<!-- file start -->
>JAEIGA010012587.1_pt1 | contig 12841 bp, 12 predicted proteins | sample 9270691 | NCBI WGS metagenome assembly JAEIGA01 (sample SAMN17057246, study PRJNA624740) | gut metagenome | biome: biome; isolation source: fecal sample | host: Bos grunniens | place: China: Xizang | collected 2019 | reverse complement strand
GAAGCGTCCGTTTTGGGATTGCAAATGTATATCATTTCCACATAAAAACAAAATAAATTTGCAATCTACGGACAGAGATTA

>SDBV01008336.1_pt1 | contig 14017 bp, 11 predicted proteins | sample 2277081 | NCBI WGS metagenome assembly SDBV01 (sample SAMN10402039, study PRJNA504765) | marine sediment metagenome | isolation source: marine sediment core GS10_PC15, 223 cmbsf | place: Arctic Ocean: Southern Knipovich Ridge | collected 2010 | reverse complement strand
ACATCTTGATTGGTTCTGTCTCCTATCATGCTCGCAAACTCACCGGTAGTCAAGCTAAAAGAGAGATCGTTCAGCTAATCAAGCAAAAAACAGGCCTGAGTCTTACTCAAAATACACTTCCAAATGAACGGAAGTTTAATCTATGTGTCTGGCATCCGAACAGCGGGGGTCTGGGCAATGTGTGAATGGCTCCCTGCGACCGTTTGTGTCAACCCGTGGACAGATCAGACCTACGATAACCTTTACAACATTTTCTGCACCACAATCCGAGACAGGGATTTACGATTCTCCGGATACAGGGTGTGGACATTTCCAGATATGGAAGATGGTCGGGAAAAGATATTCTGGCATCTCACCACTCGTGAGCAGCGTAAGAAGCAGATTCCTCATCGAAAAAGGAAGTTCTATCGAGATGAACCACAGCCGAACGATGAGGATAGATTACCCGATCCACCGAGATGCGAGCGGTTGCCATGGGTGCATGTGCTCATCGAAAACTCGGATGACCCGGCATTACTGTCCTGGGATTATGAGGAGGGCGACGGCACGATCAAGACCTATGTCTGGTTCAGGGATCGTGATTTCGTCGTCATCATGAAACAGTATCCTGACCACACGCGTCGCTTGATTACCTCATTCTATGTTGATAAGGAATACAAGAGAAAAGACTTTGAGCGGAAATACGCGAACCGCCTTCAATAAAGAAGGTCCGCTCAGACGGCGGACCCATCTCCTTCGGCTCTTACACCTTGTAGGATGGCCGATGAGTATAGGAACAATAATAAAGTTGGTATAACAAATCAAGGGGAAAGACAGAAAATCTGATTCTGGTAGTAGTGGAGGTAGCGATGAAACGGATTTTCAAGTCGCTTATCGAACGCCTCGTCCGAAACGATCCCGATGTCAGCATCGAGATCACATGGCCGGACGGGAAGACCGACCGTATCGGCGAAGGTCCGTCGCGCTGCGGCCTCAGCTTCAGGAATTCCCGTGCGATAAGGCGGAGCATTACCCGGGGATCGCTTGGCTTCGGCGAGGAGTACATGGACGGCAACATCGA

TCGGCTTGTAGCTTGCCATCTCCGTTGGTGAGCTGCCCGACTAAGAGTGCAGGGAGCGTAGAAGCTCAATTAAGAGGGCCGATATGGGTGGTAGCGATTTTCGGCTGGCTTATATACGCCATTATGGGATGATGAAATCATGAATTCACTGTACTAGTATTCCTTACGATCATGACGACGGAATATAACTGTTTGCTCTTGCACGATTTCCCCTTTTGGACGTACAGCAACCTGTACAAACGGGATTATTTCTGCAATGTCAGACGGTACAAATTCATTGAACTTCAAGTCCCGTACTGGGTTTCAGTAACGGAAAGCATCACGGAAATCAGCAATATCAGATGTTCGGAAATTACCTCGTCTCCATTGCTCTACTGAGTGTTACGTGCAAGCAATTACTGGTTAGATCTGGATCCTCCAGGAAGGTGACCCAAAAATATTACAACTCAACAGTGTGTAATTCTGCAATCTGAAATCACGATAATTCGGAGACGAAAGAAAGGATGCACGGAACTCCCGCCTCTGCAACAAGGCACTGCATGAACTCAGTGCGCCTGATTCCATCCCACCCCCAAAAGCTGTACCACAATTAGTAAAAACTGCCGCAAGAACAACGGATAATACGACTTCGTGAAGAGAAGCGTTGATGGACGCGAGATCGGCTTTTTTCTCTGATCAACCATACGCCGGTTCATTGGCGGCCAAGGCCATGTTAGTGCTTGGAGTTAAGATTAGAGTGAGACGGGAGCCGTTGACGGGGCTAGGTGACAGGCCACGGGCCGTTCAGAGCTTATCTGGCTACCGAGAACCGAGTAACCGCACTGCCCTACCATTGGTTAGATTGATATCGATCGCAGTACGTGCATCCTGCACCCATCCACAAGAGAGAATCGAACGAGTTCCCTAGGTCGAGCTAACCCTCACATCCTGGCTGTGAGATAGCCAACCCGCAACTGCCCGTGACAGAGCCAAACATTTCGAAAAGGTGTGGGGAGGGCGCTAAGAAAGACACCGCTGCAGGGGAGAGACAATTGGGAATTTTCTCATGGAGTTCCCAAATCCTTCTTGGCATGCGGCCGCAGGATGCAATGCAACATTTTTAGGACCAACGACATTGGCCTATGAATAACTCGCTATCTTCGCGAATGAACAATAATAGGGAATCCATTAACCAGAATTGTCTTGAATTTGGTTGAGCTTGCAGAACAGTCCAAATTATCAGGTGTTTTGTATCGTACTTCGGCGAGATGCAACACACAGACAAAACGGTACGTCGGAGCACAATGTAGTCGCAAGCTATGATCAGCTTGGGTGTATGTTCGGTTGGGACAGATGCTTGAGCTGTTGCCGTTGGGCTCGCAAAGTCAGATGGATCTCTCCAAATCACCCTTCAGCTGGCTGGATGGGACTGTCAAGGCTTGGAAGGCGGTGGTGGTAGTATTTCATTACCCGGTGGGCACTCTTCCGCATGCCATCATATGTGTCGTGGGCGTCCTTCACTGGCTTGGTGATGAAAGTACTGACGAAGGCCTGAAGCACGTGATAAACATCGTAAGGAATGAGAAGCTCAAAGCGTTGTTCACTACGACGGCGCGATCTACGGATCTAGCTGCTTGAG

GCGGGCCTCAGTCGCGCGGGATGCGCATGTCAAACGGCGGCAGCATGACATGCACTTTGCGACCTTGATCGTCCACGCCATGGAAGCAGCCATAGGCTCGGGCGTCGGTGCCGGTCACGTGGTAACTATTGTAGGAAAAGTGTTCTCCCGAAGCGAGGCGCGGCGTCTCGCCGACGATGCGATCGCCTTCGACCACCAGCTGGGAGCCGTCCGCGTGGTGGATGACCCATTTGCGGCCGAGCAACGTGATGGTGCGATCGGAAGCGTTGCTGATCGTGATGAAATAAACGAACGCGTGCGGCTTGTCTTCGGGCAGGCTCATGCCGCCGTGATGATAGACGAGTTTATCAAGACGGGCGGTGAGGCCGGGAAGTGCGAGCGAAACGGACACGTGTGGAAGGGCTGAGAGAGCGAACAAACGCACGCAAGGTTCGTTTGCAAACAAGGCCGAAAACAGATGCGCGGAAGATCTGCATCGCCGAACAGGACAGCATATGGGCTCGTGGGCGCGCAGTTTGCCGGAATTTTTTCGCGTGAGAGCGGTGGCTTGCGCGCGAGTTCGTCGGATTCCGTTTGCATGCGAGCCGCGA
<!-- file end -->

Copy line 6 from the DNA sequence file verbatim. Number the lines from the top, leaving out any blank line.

GCGGGCCTCAGTCGCGCGGGATGCGCATGTCAAACGGCGGCAGCATGACATGCACTTTGCGACCTTGATCGTCCACGCCATGGAAGCAGCCATAGGCTCGGGCGTCGGTGCCGGTCACGTGGTAACTATTGTAGGAAAAGTGTTCTCCCGAAGCGAGGCGCGGCGTCTCGCCGACGATGCGATCGCCTTCGACCACCAGCTGGGAGCCGTCCGCGTGGTGGATGACCCATTTGCGGCCGAGCAACGTGATGGTGCGATCGGAAGCGTTGCTGATCGTGATGAAATAAACGAACGCGTGCGGCTTGTCTTCGGGCAGGCTCATGCCGCCGTGATGATAGACGAGTTTATCAAGACGGGCGGTGAGGCCGGGAAGTGCGAGCGAAACGGACACGTGTGGAAGGGCTGAGAGAGCGAACAAACGCACGCAAGGTTCGTTTGCAAACAAGGCCGAAAACAGATGCGCGGAAGATCTGCATCGCCGAACAGGACAGCATATGGGCTCGTGGGCGCGCAGTTTGCCGGAATTTTTTCGCGTGAGAGCGGTGGCTTGCGCGCGAGTTCGTCGGATTCCGTTTGCATGCGAGCCGCGA